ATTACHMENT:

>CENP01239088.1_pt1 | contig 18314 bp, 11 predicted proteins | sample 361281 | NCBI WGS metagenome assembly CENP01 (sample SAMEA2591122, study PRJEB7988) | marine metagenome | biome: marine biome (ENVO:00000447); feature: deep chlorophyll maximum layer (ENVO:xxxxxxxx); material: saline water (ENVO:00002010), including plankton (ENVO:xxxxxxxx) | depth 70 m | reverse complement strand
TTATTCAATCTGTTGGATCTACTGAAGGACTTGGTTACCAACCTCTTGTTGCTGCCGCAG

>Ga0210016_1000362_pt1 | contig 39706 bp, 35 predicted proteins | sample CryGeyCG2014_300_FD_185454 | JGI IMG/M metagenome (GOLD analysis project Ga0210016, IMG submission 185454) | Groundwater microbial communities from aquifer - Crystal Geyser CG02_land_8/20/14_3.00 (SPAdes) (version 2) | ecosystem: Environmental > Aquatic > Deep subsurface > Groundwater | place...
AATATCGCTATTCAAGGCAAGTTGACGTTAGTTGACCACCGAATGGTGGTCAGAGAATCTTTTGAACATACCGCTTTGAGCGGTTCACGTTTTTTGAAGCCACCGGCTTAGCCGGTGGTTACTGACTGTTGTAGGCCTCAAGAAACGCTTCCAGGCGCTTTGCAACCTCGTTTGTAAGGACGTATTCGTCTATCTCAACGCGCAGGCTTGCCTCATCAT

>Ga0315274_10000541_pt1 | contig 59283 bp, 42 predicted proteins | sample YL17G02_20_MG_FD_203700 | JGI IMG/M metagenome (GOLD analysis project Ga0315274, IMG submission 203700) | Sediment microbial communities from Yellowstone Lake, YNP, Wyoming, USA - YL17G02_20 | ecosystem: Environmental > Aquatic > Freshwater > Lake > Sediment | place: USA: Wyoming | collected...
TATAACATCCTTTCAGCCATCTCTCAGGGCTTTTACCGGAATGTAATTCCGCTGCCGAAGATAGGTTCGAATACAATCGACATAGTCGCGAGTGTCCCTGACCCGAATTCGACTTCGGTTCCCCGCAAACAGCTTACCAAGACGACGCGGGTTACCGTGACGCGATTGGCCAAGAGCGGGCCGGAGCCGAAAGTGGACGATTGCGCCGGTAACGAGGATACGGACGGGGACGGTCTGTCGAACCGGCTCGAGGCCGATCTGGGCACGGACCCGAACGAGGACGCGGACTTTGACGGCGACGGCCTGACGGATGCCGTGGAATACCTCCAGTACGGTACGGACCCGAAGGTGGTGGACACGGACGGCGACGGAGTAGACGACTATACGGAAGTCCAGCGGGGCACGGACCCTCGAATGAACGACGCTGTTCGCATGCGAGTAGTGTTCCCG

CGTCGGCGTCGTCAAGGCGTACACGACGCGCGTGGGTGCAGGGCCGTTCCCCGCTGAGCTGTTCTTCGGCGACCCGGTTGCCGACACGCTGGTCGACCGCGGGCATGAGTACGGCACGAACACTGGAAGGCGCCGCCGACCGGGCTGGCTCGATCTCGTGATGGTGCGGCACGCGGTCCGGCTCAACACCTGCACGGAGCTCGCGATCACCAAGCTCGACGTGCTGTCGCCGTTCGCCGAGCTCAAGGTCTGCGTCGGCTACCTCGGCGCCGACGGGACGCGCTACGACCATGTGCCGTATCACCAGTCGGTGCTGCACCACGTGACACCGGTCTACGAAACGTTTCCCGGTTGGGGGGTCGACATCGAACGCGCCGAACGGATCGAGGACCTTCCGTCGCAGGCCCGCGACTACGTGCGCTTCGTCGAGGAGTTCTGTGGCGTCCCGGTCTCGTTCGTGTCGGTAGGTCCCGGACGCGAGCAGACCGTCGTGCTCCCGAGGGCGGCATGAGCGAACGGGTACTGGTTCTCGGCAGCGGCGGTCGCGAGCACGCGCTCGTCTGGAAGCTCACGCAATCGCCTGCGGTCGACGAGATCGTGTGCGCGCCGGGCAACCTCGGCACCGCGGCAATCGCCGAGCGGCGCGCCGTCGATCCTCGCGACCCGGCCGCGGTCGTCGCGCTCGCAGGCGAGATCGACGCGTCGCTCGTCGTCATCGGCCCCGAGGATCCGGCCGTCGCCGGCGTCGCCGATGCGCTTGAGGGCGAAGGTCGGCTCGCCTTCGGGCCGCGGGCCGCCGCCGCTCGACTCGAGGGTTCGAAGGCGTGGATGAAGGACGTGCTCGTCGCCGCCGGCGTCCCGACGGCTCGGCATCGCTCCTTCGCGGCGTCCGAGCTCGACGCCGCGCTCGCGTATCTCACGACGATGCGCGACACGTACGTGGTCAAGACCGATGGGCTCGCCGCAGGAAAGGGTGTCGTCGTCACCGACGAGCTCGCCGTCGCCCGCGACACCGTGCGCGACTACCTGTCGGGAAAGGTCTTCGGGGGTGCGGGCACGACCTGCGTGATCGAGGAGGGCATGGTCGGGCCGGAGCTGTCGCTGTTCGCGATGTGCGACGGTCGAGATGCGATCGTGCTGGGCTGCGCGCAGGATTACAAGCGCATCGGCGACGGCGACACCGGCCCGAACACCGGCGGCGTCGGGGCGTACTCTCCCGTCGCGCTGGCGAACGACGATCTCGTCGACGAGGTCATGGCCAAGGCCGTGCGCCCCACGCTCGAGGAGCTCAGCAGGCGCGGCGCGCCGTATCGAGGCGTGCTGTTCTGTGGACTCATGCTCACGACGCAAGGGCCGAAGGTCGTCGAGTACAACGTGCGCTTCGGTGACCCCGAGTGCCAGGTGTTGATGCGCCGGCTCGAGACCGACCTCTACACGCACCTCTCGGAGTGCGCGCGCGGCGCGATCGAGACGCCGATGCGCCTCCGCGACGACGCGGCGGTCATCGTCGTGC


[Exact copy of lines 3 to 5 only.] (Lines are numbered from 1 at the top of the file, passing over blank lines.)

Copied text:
>Ga0210016_1000362_pt1 | contig 39706 bp, 35 predicted proteins | sample CryGeyCG2014_300_FD_185454 | JGI IMG/M metagenome (GOLD analysis project Ga0210016, IMG submission 185454) | Groundwater microbial communities from aquifer - Crystal Geyser CG02_land_8/20/14_3.00 (SPAdes) (version 2) | ecosystem: Environmental > Aquatic > Deep subsurface > Groundwater | place...
AATATCGCTATTCAAGGCAAGTTGACGTTAGTTGACCACCGAATGGTGGTCAGAGAATCTTTTGAACATACCGCTTTGAGCGGTTCACGTTTTTTGAAGCCACCGGCTTAGCCGGTGGTTACTGACTGTTGTAGGCCTCAAGAAACGCTTCCAGGCGCTTTGCAACCTCGTTTGTAAGGACGTATTCGTCTATCTCAACGCGCAGGCTTGCCTCATCAT

>Ga0315274_10000541_pt1 | contig 59283 bp, 42 predicted proteins | sample YL17G02_20_MG_FD_203700 | JGI IMG/M metagenome (GOLD analysis project Ga0315274, IMG submission 203700) | Sediment microbial communities from Yellowstone Lake, YNP, Wyoming, USA - YL17G02_20 | ecosystem: Environmental > Aquatic > Freshwater > Lake > Sediment | place: USA: Wyoming | collected...